Stephen Bennett’s blog entry for May 1 is titled Learning to Respectfully Agree to Disagree: Something Impossible for Most Homosexuals?.
Bennett’s essay is a model of exgay tolerance — up to a point.
Bennett effectively balances some examples of gay and antigay intolerance that he says he has encountered during his life. (I’m relieved to note that Bennett addresses the topic more seriously than the XGW commenters who berate him for his hairstyle.)
And Bennett says he’s not out to force anyone to change:
No one can force anyone to change – for they can’t. That’s not my job to change people from gay to straight, not my job to “judge” as so many say (that’s old now…drop it) — and it never will be. That’s God’s job.
My job is to preach the Gospel of Jesus Christ and show how much love God had for us, that He gave His only begotten Son to die on the cross of Calvary for our sin. And by the way, we are ALL sinners…
You’re gay and want to stay that way? Go for it. It’s your life. You’ve got a free will — a free will God gave you.
I won’t push my Christianity on you or society, as long as you don’t push your homosexuality on me or society either. Deal??
But a search of XGW finds numerous occasions when Bennett or his ministry assistants have stereotyped or verbally harassed gay-tolerant individuals.
And Bennett’s demand that gay people not “push your homosexuality” on society is suspect: He fails to clarify exactly which of the following ordinary aspects of gay life he feels are forced upon society:
- holding hands in public
- celebrating unions within inclusive churches
- taking one’s children to school
- obtaining insurance benefits equal to those of heterosexual partners
- receiving an inheritance from one’s partner, free of expensive legal contracts and lawsuits from antigay relatives
- decision-making power when a loved one is medically incapacitated
- obtaining employment, housing, and government services without risk of discrimination
- living with and loving one’s partner without risk of imprisonment under intrusive, privacy-wrecking, and biased antisex laws
- expressing one’s non-rightist or non-Christian religious and
political perspectives in public and in the media without interference or disruption
None of these facets of gay life requires individuals such as Bennett to accept or approve of homosexuality. But they do require the same toleration and noninterference that all other “sinners” enjoy.
Without some specifics on what constitutes “pushing” one’s homosexuality on society, Bennett’s words of tolerance become just that — empty words.
Bennett presents himself as a moderate:
how can two groups of people, with diametrically opposed world views and opinions – who deeply are divided and disagree – learn to become respectful toward one another without resulting to childish name calling and hateful tactics? (I am talking here folks about BOTH sides…)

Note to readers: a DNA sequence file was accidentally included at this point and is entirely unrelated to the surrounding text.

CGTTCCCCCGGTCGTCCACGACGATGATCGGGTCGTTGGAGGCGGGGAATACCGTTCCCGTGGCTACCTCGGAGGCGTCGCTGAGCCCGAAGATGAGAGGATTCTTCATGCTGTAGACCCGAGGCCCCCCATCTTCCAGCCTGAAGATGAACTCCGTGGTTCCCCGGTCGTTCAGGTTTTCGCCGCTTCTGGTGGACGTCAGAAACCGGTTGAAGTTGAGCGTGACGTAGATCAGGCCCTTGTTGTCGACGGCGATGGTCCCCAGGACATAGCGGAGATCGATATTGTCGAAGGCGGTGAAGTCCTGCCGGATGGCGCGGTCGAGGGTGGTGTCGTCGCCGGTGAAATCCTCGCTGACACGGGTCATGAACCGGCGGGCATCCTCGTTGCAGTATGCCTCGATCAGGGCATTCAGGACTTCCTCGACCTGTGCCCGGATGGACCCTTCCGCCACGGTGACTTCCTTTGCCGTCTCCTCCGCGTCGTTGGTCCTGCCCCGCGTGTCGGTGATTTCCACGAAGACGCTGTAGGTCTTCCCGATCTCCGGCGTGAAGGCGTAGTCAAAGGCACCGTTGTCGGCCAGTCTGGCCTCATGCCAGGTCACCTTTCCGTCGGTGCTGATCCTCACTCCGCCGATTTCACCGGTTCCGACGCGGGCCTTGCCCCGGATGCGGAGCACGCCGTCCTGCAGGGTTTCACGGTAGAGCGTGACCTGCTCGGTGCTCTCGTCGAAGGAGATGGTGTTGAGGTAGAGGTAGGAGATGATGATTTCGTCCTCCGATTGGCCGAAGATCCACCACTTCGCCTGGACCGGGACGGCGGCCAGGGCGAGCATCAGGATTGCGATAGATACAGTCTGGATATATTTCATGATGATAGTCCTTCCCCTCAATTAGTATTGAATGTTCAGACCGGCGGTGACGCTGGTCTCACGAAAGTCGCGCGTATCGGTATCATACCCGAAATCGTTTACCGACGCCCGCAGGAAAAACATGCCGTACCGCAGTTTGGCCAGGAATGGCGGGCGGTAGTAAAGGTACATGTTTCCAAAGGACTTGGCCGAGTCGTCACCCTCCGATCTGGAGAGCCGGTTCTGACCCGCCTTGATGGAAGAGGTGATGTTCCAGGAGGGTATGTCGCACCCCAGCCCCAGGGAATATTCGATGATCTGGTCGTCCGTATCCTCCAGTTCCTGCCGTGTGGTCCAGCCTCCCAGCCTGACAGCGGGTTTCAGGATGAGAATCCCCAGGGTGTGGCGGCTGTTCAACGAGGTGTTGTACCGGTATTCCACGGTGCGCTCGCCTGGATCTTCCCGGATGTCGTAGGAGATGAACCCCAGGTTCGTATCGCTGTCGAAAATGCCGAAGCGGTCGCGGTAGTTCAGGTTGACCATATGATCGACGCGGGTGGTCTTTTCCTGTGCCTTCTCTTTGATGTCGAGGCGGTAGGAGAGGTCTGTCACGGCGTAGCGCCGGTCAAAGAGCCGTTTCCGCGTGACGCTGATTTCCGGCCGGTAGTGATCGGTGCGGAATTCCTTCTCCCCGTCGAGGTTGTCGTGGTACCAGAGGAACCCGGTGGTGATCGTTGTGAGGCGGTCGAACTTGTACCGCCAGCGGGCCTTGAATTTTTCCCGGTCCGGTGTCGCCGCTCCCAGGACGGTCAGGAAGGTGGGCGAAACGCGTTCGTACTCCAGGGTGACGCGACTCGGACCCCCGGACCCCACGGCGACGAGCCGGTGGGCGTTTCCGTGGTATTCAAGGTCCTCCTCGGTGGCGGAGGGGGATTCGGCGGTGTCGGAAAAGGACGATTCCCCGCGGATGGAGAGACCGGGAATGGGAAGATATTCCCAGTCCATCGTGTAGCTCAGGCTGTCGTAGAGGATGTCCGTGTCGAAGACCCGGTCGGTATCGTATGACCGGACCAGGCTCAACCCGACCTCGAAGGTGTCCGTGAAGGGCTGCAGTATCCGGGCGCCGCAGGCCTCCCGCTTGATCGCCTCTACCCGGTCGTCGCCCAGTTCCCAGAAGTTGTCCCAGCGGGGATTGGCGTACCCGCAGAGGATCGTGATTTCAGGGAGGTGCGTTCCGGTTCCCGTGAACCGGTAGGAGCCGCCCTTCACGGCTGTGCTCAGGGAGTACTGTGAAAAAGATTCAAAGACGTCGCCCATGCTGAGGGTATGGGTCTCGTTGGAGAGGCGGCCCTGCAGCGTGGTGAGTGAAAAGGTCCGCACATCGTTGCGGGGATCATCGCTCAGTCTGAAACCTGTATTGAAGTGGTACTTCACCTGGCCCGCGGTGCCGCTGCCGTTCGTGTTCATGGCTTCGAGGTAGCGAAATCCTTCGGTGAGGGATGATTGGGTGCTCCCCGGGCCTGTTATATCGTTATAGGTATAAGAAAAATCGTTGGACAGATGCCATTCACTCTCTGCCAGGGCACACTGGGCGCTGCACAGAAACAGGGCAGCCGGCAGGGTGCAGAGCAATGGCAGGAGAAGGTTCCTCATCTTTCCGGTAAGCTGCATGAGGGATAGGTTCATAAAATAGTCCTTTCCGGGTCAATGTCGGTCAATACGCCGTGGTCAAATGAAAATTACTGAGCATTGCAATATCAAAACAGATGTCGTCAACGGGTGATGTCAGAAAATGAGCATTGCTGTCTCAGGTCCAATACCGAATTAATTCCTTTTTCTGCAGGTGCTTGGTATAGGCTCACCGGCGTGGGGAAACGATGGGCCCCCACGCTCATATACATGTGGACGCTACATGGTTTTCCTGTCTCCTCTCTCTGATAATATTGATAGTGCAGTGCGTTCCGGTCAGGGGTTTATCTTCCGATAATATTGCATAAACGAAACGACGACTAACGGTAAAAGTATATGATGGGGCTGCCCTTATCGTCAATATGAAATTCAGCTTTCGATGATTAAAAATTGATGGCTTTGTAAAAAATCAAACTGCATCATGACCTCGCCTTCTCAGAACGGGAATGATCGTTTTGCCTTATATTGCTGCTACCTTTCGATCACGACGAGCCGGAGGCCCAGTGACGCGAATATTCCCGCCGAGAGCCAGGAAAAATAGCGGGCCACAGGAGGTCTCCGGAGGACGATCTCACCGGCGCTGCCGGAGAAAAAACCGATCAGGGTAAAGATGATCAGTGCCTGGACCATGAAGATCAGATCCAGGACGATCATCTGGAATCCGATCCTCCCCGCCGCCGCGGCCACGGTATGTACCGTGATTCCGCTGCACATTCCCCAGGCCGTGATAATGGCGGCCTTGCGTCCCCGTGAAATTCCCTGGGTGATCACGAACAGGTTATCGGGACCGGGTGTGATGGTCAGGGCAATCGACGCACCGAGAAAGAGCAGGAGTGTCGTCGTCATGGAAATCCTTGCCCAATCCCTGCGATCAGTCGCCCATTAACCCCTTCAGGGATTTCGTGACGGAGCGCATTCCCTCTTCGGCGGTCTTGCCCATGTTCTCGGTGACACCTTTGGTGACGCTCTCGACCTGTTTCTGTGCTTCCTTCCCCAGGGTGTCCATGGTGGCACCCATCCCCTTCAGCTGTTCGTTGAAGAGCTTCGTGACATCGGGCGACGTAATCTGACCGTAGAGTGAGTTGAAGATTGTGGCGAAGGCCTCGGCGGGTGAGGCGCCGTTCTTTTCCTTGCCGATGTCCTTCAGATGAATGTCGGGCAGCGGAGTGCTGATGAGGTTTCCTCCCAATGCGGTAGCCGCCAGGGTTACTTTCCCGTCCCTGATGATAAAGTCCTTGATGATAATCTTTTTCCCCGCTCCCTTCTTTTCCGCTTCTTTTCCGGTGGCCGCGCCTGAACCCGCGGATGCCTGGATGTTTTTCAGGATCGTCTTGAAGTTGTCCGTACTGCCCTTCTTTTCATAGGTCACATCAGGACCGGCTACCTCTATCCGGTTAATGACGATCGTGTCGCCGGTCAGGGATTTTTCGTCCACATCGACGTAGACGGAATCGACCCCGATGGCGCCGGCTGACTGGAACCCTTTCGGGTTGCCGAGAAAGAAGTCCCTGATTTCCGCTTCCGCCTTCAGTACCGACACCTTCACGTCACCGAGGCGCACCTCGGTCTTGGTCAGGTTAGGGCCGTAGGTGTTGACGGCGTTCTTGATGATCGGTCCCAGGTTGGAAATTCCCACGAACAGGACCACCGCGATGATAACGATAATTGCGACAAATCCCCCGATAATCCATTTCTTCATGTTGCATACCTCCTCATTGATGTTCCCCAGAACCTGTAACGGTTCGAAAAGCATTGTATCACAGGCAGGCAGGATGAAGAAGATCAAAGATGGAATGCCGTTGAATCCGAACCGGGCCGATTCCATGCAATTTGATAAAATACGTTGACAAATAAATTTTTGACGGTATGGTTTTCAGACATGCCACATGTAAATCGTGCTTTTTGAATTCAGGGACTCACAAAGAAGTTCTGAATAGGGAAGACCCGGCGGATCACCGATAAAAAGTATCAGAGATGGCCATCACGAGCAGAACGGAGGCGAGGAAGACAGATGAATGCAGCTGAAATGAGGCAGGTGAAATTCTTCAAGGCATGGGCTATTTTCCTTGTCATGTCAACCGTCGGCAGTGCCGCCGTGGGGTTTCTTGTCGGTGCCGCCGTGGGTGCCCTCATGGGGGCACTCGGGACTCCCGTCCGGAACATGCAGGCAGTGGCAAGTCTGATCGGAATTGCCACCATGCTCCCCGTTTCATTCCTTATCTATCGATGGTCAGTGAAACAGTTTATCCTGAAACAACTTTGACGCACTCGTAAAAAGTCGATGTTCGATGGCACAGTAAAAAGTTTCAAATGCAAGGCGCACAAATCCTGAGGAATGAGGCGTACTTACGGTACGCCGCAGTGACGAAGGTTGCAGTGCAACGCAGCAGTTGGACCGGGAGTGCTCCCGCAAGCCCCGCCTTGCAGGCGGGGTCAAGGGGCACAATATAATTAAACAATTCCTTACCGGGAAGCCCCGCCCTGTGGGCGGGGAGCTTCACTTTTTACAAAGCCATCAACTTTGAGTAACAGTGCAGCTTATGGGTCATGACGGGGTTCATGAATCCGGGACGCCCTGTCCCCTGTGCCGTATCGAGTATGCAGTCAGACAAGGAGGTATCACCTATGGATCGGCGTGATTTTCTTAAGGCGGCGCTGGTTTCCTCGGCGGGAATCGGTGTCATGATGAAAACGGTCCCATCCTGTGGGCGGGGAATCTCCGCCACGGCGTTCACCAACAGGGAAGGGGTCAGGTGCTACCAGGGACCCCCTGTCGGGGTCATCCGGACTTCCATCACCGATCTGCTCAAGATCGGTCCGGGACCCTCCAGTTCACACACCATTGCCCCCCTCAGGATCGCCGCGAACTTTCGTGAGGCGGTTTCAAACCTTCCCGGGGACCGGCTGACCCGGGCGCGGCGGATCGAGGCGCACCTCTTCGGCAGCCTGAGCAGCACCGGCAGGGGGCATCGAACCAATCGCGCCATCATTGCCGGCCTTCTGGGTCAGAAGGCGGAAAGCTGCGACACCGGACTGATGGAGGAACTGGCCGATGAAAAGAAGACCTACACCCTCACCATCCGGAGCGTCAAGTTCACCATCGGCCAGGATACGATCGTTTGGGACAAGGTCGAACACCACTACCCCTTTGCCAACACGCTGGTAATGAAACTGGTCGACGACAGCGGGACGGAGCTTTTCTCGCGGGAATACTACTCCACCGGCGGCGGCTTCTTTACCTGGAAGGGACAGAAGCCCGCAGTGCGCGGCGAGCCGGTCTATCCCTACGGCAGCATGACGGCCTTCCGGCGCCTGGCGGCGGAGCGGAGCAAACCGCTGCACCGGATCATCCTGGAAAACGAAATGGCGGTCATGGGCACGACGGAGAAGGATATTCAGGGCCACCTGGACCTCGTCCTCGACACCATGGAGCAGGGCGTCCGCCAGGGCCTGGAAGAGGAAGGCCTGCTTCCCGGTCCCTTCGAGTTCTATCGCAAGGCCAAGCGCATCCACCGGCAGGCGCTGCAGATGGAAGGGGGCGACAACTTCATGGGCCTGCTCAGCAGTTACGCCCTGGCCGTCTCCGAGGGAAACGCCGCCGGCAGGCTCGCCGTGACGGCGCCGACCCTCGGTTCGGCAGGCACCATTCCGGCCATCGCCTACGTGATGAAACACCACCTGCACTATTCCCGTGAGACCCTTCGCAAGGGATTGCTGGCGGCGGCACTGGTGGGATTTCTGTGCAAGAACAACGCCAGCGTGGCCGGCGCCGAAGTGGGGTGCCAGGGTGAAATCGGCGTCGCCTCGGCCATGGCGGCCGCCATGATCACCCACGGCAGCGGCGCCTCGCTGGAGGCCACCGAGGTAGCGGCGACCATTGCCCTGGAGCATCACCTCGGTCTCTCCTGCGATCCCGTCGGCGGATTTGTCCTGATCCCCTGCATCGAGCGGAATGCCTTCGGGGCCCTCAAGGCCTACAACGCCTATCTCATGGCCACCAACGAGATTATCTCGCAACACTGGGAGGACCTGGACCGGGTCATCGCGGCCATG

But then he asks a leading question that betrays his bias:
So why the double standard among some homosexuals?? Why a different set of rules??
The question will seem ludicrous to gay readers — gay moderates, gay conservatives, and gay libertarians in particular — given Bennett’s own work with the American Family Association to promote discrimination and undermine freedom of speech.
I’ve lived in a glass house, so I’ve learned NOT to throw stones. It time for EVERYONE on BOTH SIDES to stop throwing the stones.
Let’s learn to better ourselves as human beings and not act like wild animals in a jungle. Let’s try to respect one another, while maintaining our different beliefs, should we choose.
We can learn a lot from each other you know. And in the end, I’m sure we’ll all find out that we’re not that much different at all.
We all just want the same thing: to be loved, to give love… and to be accepted.
I applaud these sentiments, but — pardon the tired cliche — the road to hell is paved with good intentions. More than mere intent is required for these sentiments to become reality.
One’s actions must match one’s words, and in the case of Bennett, the two do not match just yet.
Bennett’s essay is followed by several bigoted retorts by one of his most notorious online aides, Janet Hensley — a.k.a. “saltnlight.” Hensley launched a prolonged tirade of stereotypes against gay moderates and conservatives right here at Ex-Gay Watch last year, until she was banned. Apparently she’s still flinging her misguided assumptions and insults at the online community. Yet Bennett continues to host her verbal venom, and he declines to correct any aspect of her intolerant and embarrassing behavior.
I do not wish to minimize the value of efforts by exgay activists to reach out and build bridges. And I applaud Bennett’s gesture. Nevertheless, as I discovered in another online venture from 1997 to 2001, bridges that are built on proverbial shifting sands — mere words — do not stand very strong.
If Bennett is a man who keeps his word, then his actions will change to become consistent with his words. If his support for discrimination, opposition to free speech, and persistent hosting of a bigoted aide do not change, then his gestures — indeed, his moral integrity — are subject to skepticism among conscientious observers.
Bennett says he’s preaching the gospel of Jesus — but Jesus was a man of deeds and self-sacrifice, not mere words.